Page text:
The vineyard growth is at least a couple of weeks ahead of what would be considered normal, thanks mainly to well above average temperatures in Spring and in particular May.
Average temperatures for May, as well as April, were well above mean long-term average temperatures for most of the country, even Scotland! This is starting to become a bit of a trend in recent years (long may it continue) and is only positive for grape growing. Also with good rainfall in late winter/early spring the moisture content of the soil has been ideal to get things off to a good start.
I confess I missed a blog a few weeks ago. There was just too much going on and sometimes you have to say I just can’t do that. It was one of those times.
This year has been full on starting with Millie and me going to France to sort out our foils, then finalising the design of our labels, getting them printed, re-doing and up-dating all our assets – everything from signatures, letterheads, the website – organising our trade launch, preparing for the visit by Her Royal Highness Princess Anne to open our new buildings and in all of this, our son Brook got married both in Hackney and here at Rathfinny. As I said, it’s been very busy.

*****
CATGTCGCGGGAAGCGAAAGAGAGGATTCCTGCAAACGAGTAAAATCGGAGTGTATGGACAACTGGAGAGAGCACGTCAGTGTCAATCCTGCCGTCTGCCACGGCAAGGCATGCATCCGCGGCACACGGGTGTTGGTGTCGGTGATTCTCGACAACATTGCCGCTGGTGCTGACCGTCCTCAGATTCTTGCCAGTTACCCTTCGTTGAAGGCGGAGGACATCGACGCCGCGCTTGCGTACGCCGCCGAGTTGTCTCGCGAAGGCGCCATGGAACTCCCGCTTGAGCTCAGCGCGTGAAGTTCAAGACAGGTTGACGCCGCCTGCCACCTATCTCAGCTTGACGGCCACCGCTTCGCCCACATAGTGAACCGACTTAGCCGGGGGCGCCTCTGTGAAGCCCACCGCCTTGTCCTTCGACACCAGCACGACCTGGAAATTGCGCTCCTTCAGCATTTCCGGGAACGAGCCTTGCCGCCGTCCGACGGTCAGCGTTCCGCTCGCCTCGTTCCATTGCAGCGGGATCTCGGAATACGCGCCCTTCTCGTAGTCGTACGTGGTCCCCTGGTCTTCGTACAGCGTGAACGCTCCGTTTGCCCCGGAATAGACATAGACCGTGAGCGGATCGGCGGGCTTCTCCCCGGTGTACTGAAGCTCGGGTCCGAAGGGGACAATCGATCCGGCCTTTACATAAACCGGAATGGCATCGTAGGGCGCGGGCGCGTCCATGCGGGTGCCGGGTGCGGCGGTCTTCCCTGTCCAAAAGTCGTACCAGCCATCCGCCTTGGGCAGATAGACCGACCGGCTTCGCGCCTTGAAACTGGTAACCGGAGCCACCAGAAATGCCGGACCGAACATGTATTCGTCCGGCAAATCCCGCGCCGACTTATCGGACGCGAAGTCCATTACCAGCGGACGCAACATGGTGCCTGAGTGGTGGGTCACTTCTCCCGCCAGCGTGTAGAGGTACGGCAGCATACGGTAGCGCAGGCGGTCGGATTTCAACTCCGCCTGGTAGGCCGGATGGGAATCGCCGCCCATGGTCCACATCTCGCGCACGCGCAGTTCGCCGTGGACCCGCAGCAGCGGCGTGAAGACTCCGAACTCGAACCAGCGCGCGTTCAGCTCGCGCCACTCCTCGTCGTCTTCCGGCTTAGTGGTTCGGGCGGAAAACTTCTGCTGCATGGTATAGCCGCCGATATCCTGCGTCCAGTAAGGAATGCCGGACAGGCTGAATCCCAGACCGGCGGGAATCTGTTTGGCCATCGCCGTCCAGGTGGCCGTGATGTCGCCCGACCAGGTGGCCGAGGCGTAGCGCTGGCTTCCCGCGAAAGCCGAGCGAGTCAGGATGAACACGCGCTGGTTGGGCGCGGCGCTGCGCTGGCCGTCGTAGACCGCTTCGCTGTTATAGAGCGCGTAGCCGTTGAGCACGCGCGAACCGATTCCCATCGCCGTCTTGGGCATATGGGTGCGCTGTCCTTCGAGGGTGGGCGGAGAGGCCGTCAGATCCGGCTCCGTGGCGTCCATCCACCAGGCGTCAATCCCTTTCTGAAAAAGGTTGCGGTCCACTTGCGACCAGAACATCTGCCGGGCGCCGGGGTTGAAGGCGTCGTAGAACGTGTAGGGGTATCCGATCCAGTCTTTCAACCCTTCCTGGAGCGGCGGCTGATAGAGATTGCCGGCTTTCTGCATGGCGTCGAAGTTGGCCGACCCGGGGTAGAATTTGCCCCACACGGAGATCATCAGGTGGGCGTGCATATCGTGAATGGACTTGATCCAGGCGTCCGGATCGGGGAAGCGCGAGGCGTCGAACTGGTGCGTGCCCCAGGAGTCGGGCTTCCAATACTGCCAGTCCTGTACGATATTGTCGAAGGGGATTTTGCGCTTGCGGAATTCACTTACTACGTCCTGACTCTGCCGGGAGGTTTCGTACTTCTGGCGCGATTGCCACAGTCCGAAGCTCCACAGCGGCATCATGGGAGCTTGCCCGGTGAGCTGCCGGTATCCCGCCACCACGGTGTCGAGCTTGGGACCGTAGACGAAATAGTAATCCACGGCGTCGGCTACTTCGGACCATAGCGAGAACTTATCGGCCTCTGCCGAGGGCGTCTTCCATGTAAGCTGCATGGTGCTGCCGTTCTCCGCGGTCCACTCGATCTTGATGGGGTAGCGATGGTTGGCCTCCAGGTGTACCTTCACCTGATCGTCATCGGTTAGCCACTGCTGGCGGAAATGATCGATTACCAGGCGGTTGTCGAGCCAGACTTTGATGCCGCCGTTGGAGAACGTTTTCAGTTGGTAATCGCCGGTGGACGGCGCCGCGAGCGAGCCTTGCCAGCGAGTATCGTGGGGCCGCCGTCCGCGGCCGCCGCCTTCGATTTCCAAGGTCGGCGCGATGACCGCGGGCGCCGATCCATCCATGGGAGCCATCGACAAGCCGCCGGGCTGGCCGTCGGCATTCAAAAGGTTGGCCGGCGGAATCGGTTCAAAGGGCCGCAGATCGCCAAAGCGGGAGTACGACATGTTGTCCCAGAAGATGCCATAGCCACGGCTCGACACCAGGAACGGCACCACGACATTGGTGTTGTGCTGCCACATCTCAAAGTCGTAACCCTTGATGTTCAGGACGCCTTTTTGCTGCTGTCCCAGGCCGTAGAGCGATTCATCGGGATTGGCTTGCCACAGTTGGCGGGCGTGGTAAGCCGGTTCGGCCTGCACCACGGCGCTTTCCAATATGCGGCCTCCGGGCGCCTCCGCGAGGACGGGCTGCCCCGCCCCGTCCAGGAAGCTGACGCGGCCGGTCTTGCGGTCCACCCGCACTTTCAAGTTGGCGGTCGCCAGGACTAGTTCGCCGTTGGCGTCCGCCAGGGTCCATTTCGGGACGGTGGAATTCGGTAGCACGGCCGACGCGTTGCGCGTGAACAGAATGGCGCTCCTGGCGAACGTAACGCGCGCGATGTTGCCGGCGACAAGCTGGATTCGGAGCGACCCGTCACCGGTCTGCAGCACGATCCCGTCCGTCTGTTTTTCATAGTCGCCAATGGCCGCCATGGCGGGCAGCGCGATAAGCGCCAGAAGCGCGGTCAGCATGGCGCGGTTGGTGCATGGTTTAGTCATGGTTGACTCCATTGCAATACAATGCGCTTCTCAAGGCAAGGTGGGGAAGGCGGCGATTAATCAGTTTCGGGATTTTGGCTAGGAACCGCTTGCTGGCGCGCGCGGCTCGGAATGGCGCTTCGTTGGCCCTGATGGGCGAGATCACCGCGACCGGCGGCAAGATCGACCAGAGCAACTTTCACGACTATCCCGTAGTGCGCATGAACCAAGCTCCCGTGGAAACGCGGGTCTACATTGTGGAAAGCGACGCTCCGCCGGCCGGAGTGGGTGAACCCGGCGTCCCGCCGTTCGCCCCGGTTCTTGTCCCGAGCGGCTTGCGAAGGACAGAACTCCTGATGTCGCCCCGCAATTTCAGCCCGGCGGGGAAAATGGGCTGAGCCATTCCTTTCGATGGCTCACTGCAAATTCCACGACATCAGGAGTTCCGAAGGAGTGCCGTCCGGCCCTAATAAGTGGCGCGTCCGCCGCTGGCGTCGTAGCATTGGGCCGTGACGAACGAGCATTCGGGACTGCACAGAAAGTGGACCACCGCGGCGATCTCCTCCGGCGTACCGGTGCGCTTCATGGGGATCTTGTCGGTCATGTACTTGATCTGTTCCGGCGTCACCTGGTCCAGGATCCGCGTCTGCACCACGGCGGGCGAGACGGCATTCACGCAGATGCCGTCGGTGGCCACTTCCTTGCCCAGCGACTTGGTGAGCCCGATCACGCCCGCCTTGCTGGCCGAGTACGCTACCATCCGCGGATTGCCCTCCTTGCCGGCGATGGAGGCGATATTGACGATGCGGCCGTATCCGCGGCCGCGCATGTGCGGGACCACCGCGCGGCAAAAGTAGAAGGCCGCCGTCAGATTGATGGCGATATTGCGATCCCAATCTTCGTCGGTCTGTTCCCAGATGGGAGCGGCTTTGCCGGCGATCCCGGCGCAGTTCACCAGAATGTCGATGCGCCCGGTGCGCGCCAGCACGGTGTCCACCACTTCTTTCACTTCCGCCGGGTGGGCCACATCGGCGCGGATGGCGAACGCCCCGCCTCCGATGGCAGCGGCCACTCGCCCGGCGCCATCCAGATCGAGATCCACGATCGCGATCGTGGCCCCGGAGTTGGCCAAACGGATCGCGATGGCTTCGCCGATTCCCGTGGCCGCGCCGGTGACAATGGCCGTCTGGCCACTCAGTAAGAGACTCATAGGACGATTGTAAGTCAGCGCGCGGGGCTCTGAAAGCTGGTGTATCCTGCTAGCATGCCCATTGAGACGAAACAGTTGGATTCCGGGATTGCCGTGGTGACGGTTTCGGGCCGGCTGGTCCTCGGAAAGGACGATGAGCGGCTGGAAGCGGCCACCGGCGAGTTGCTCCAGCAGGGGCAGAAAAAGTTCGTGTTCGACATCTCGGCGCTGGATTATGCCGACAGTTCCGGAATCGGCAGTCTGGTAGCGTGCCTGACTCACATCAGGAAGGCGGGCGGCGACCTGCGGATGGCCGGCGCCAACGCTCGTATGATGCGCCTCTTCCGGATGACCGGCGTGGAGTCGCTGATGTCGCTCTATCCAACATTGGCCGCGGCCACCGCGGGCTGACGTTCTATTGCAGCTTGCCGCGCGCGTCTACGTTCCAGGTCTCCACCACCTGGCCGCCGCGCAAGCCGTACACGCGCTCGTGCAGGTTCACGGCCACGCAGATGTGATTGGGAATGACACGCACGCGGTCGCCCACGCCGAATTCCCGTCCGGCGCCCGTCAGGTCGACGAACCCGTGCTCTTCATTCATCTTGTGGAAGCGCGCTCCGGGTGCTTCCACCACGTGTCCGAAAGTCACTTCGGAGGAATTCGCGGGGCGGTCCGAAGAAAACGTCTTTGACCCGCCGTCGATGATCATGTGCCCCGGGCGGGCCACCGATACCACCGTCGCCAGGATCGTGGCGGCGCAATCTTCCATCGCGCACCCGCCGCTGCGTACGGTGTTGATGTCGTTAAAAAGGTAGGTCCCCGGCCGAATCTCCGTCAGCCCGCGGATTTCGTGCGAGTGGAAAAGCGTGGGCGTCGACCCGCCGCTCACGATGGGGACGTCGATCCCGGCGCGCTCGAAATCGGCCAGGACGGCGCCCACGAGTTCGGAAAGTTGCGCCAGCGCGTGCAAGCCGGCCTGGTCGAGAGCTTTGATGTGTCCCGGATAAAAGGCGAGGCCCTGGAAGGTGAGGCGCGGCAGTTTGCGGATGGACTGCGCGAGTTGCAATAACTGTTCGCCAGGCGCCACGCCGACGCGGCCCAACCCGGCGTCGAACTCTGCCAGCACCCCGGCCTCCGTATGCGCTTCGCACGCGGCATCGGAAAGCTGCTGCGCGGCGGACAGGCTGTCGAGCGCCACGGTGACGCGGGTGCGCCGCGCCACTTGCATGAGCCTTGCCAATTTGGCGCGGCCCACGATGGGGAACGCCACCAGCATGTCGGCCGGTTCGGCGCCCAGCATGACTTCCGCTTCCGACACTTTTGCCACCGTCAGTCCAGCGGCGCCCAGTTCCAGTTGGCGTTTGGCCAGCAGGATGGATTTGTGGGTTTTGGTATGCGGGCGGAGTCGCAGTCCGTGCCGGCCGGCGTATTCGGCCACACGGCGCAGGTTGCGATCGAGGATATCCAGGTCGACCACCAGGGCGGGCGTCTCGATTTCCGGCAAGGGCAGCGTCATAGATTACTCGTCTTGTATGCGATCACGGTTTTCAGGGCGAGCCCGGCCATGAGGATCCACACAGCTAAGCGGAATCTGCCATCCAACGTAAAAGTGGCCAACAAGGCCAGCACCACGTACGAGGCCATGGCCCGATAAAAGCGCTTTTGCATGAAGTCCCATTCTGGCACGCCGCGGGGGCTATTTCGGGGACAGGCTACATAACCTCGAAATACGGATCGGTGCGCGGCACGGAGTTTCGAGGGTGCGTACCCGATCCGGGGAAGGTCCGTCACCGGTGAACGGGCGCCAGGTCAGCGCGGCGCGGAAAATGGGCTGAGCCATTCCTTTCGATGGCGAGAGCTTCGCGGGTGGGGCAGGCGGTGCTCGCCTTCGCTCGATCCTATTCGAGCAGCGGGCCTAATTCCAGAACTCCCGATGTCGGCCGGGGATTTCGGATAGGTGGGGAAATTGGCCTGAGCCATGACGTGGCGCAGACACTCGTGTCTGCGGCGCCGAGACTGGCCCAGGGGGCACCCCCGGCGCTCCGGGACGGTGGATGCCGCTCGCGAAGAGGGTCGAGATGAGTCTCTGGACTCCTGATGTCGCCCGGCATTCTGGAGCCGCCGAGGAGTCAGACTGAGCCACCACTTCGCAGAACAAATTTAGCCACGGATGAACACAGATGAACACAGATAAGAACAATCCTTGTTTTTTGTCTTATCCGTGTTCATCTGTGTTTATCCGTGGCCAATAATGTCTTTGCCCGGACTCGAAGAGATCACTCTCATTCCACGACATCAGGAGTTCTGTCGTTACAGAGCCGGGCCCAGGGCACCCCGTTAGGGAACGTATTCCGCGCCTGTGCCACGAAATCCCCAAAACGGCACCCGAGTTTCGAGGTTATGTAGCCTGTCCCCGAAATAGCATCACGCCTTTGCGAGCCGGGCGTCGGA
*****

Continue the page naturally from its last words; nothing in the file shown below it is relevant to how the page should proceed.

So it was a huge treat to be invited by The Savoy, along with all our staff, to their Royal Wedding Afternoon Tea where our Rathfinny Sussex Sparkling is being served. Here I am with the Gun Room team. I think it’s true to say that we all had to keep pinching ourselves to actually be drinking our wine in this world renowned hotel. It was also an opportunity to say good-bye and thank you to Alison Cowley, who has managed our Gun Room so exceptionally well. We will miss her.
It’s not everyday that royalty drops into Rathfinny, but this week Her Royal Highness Princess Anne came to officially open our new winery buildings: The ‘Cellar’, which will store all our wine whilst it matures in the bottle ‘on-lees’ and the ‘Bottling’ centre that will